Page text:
Review: Akram Khan Company in Bahok at Sadler's Wells

Performance: 11 - 14 Jun 08
Reviewed by Libby Costello - Wednesday 18 June 2008

China – a country name that can spark a thousand debates. With the Olympics looming the media has been all a frenzy reporting on human rights policies, but somewhere amongst this artist collaboration has begun to blossom.

Bahok, the heavily anticipated new work from Akram Khan brought a packed house to Sadler’s Well to see the fruition of two years labour. Three members of the National Ballet of China, plus five of Khan’s own multinational cast brought a cultural mix to the stage and a theme for the work – identity. Khan’s work has seen a growing interest in issues of identity, with Bahok (the Bengali word for carrier) becoming an outlet for this research.

The set, an Airport waiting lounge depicted by a few chairs lining the back of the stage and an overhead information board, creates the perfect setting for cultures to collide, ideas of home to be vented and strangers to unite whilst stuck in no-man’s land. Conversation is slow to start but as words become redundant in the mix of languages Khan’s movement explores a kinaesthetic communication.

Bahok becomes a people watchers dream; bodies shifted to avoid the slightly crazed Shanell Winlock intent to retell her stories, Wang Yitong continually invades the personal space of Andrej Petrovic in her effort to sleep on the unyielding airport chair and tensions rise as testosterone and electronic gadgets lead to a fight. Although many choreographers have attempted to display this naturalistic situation, Khan triumphs in combining exquisite movement with real situations and comedy.

The goddess like duet between Wang and Petrovic confirmed Khan’s ability to transfer movement styles from one body to another, with these two dancers intertwining to create a multi-limbed being. The lighting design, by Fabiana Piccioli, integral to this piece, came into its own during this duet, adding an intense intimacy to the movement.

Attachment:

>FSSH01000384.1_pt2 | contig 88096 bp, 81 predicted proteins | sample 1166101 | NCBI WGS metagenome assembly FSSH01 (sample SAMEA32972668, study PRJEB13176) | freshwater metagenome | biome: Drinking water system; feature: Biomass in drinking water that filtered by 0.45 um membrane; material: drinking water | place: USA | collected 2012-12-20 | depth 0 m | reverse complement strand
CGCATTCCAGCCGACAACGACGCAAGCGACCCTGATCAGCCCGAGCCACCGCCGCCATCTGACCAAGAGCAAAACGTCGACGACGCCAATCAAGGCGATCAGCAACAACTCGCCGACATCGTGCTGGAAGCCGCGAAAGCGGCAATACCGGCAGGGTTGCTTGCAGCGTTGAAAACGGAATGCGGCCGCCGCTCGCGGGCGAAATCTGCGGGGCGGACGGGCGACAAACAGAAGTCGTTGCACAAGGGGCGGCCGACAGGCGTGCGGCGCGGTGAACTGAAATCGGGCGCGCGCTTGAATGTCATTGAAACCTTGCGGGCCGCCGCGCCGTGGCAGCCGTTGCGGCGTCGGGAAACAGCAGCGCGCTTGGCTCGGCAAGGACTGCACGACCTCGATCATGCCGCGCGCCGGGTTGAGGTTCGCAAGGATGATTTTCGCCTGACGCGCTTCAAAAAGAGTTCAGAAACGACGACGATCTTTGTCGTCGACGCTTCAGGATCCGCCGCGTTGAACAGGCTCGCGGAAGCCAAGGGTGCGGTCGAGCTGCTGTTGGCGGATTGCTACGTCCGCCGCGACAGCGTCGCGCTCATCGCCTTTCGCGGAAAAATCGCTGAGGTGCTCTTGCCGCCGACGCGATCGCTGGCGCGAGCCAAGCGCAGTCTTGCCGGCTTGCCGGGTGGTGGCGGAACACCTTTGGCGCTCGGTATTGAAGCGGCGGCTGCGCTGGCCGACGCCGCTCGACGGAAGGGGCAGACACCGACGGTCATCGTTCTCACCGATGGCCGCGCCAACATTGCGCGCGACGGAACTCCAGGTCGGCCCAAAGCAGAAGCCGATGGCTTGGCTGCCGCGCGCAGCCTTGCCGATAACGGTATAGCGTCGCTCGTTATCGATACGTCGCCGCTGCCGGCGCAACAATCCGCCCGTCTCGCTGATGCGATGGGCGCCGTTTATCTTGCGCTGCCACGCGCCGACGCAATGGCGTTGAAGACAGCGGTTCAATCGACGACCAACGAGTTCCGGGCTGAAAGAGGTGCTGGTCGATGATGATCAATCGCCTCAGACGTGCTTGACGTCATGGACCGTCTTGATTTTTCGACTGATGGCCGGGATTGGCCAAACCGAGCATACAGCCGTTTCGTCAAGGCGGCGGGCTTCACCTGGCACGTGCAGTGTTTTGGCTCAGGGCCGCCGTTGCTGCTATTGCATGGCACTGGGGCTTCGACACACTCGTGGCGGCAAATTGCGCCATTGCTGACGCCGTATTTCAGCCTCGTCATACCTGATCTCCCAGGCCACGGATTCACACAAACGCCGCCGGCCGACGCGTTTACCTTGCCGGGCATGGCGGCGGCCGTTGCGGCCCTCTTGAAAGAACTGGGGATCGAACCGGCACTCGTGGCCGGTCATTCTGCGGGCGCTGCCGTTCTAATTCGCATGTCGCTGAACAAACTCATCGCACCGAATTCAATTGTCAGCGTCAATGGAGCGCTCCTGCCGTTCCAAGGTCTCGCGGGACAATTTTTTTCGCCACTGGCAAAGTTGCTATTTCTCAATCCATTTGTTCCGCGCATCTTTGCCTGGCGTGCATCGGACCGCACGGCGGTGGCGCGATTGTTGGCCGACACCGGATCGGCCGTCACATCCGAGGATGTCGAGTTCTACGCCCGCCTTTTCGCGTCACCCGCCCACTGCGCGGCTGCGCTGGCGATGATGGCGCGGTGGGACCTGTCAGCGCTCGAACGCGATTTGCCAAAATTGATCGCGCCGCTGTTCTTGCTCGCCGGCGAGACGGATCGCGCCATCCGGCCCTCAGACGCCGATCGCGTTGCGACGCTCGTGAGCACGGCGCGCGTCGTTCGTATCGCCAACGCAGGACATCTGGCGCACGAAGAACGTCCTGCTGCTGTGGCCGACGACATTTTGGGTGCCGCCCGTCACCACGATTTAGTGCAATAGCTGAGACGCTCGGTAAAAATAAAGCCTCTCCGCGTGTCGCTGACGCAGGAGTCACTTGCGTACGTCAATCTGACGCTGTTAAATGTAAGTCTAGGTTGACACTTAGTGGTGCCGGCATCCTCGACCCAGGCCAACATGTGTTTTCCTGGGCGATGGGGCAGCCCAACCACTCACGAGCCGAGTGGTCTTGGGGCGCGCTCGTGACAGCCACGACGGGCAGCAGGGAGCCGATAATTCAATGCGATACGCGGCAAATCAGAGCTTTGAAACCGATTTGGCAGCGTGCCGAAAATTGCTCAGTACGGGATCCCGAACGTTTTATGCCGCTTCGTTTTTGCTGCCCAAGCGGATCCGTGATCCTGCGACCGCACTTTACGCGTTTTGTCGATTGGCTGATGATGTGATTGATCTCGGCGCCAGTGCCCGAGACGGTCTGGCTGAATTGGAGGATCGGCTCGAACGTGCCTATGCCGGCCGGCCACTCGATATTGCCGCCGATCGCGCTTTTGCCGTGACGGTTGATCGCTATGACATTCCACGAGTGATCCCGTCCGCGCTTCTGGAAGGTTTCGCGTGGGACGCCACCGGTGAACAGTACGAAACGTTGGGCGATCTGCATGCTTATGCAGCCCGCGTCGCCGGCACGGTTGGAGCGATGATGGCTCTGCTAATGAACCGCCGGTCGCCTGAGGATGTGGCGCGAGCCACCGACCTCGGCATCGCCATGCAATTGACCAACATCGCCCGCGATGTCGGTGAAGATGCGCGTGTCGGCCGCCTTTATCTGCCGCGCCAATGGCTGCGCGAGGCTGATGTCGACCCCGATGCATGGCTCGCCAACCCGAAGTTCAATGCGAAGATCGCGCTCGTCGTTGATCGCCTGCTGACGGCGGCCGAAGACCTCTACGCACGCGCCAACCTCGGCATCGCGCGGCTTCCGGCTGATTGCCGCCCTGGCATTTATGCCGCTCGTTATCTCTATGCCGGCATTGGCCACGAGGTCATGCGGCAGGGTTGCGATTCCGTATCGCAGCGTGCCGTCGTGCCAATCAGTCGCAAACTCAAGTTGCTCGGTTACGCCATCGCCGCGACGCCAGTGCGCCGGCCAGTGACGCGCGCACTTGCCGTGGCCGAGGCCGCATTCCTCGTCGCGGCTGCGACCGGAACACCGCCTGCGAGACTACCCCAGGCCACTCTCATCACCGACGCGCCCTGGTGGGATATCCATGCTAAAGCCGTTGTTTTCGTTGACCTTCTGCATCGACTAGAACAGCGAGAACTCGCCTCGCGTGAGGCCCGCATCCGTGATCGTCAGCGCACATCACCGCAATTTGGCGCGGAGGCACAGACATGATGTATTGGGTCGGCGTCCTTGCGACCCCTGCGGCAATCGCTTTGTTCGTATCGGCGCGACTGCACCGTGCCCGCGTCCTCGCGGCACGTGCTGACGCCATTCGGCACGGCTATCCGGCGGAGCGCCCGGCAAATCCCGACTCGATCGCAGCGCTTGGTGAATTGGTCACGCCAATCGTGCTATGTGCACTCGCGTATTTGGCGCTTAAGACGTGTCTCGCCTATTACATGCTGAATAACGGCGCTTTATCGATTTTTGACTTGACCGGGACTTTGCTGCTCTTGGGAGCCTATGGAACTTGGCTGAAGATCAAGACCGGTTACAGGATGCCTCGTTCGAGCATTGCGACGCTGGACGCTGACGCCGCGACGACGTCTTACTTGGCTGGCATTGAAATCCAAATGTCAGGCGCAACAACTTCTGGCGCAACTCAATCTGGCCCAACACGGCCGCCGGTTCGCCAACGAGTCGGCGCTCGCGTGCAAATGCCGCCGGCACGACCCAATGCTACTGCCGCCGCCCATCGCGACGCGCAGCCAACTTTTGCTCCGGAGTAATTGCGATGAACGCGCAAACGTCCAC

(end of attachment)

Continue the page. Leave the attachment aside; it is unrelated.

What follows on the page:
The stories that unfold, often fragmented and blocked by multiple languages, litter the work with a heart warming narrative. As bodies sweep across the stage, often at breakneck speed, the short interludes of text allow the dancers personalities to shine through, highlighting the importance of our connection to the idea of home.

A real treat in this work is Khan’s trademark unison which unites the company in movement style and space. The complex arm swinging sequence undertaken in an silver light, connects the vocal turmoil of travel, with the visual image of the body being propelled through space.

The collaboration between the two companies, a first for the National Ballet of China, has hopefully opened the door for future artistic adventures. Khan’s demonstrated how movement styles, differences and language can be used as a positive cultural exchange. Bahok left me with a warm yet thought provoking feeling.

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